1. Hold Your Classmates and Professors Accountable to the Word of God

If your professor’s theological zipper is down, call him on it. Hold everything he says to the light of God’s Word. It is common that when a person goes to Bible college, he does not know much about the Bible (hey, that’s why he went, right?). But this can be dangerous because he could easily take as gospel truth whatever is being propounded from the front of the class room. Ask questions in order to understand the position. If something does not sound right, speak up.

A shocking and humbling reality is to realize that even at Christan Universities and Bible Colleges there are broken people who regularly engage in stealing, sexual immorality and drunkeness. Most students could care less about what they are learning; most desire to play video games rather than wrestle with the Word of God; most write their doctrinal statements of the Holy Spirit at midnight the night before it was due, because they decided to play rather than actually wrestle with what they believed about the Holy Spirit.

All that to say: I would encourage you to encourage your classmates. Correct them when necessary. Challenge them and remind them that whether or not they become a “vocational” minister of the Word, people will naturally hold them with high regards merely because they graduated from a Bible College. It is your God-given responsibility to hold accountable those who are part of the flock (Matthew 18; 2 Corinthians 5; 2 Thessalonians 3; Hebrews 2)

2. Resolve to Encourage Students in your Sphere of Influence

There are many opportunities you have to influence students.  At Multnomah, there are opportunities for students to teach freshmen Bible Study Methods. This is a unique opportunity not only to be in a mentoring relationship with the professor who oversees it, but also to encourage fellow students.  This may be unique to Multnomah, but if you have that opportunity at your school, take it.

Rally a group of fellow enthusiasts around for prayer; hold a Bible study. Host a weekly time of worship and Bible read-through. Promote what you want on the campus. If there is a particular class that you question the theology, gather the students for an extra session and facilitate a discussion centered on the areas of disagreement.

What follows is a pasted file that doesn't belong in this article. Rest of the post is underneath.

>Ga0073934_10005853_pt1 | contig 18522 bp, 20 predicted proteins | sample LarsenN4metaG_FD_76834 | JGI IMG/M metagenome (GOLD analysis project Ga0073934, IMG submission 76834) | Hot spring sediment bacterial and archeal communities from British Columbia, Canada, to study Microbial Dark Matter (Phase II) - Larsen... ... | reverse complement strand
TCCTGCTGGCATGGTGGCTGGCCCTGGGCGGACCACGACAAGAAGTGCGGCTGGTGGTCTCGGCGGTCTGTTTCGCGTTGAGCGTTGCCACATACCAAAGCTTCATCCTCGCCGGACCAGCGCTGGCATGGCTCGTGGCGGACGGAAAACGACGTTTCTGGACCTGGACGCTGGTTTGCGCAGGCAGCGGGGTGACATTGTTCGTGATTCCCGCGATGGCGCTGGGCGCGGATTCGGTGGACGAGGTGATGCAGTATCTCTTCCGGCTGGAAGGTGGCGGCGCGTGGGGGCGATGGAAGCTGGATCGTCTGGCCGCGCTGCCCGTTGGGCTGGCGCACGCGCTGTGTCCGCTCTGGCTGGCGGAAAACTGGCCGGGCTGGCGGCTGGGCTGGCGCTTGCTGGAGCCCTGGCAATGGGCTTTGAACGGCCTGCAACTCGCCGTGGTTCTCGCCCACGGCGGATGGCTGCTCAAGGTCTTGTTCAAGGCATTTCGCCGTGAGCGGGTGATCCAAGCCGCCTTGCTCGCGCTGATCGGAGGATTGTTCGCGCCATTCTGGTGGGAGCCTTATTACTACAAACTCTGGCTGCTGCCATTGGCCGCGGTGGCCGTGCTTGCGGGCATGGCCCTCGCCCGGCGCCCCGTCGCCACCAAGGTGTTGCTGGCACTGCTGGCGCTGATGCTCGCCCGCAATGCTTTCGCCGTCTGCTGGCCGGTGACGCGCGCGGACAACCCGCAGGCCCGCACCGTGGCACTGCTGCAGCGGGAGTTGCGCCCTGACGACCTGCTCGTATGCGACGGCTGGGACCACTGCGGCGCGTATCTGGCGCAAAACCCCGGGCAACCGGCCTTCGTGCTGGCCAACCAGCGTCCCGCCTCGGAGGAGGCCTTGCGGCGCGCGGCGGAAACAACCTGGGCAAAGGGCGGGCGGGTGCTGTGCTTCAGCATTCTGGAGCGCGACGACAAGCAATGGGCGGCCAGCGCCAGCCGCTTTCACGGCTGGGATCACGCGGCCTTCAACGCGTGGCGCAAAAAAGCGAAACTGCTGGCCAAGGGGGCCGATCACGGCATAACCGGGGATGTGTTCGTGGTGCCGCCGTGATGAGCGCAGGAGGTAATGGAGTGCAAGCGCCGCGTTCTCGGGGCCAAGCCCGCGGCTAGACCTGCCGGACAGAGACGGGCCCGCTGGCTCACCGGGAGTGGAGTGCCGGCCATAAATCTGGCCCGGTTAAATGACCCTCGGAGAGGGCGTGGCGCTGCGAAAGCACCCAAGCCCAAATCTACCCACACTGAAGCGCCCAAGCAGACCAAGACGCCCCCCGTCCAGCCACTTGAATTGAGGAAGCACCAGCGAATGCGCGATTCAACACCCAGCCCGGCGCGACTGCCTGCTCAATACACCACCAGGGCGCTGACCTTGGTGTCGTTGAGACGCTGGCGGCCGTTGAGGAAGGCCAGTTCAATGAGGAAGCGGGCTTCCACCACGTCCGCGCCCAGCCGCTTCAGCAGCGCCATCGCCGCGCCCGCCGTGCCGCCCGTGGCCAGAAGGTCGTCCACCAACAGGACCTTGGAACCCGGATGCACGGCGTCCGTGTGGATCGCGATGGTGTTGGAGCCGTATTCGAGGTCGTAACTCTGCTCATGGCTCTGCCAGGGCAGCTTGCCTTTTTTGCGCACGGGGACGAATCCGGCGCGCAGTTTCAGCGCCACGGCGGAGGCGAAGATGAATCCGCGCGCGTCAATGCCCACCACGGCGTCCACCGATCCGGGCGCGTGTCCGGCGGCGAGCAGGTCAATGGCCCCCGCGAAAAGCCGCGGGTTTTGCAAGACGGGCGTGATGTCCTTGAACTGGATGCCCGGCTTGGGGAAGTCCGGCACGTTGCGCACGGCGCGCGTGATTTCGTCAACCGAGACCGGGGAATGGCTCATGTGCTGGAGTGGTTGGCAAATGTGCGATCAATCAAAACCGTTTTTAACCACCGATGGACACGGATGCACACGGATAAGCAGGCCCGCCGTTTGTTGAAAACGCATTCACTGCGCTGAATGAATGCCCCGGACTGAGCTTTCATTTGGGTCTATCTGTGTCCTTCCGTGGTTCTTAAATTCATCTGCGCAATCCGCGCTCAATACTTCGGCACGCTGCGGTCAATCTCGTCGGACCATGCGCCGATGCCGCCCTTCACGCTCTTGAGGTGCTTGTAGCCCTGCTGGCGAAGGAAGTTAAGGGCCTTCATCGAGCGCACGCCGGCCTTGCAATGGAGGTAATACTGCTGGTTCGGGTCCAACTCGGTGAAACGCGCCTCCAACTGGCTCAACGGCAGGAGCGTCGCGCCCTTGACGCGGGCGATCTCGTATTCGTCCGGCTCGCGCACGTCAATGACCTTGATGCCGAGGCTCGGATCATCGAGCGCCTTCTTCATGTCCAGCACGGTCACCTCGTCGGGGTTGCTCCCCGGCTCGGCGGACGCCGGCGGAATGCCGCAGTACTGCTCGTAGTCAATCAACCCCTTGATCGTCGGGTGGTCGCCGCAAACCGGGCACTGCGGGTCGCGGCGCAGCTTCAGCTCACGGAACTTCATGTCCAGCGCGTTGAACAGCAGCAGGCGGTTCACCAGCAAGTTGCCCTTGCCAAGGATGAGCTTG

If you can and are able, join student government and rally for the change you see needed. Talk to the academic dean. Express your concerns that the school is not adhering to the word of God. Be a reformer in your own generation, in your own family, in your own school.

3. Reform is Always Needed

Often institutes and universities are started precisely because there was a need for reform. This was the case for Gresham Machen, who founded Westminster Theological Seminary because of Princeton’s ever-increasing slide into liberalism. Multnomah University was started by John G. Mitchell for the same reason. The point is, there will always be need for reform.  As excellent as Multnomah University is, it will inevitably need reform some day, simply because it is run by humans. And it will need competent, Bible-saturated, culturally relevant theologians to rise up and again hold the banner of Christ and the truth of the gospel . . . and next generation will need to then reform us.  It is a process necessary until the coming of our Lord.

Reformation never comes without a cost. For some of you, it may mean you move schools. For professors, it may mean they lose their job, much like Machen, R.A. Torrey and B.B. Warfield. But being right never has been poplular, and it shouldn’t surprise us that it never will be.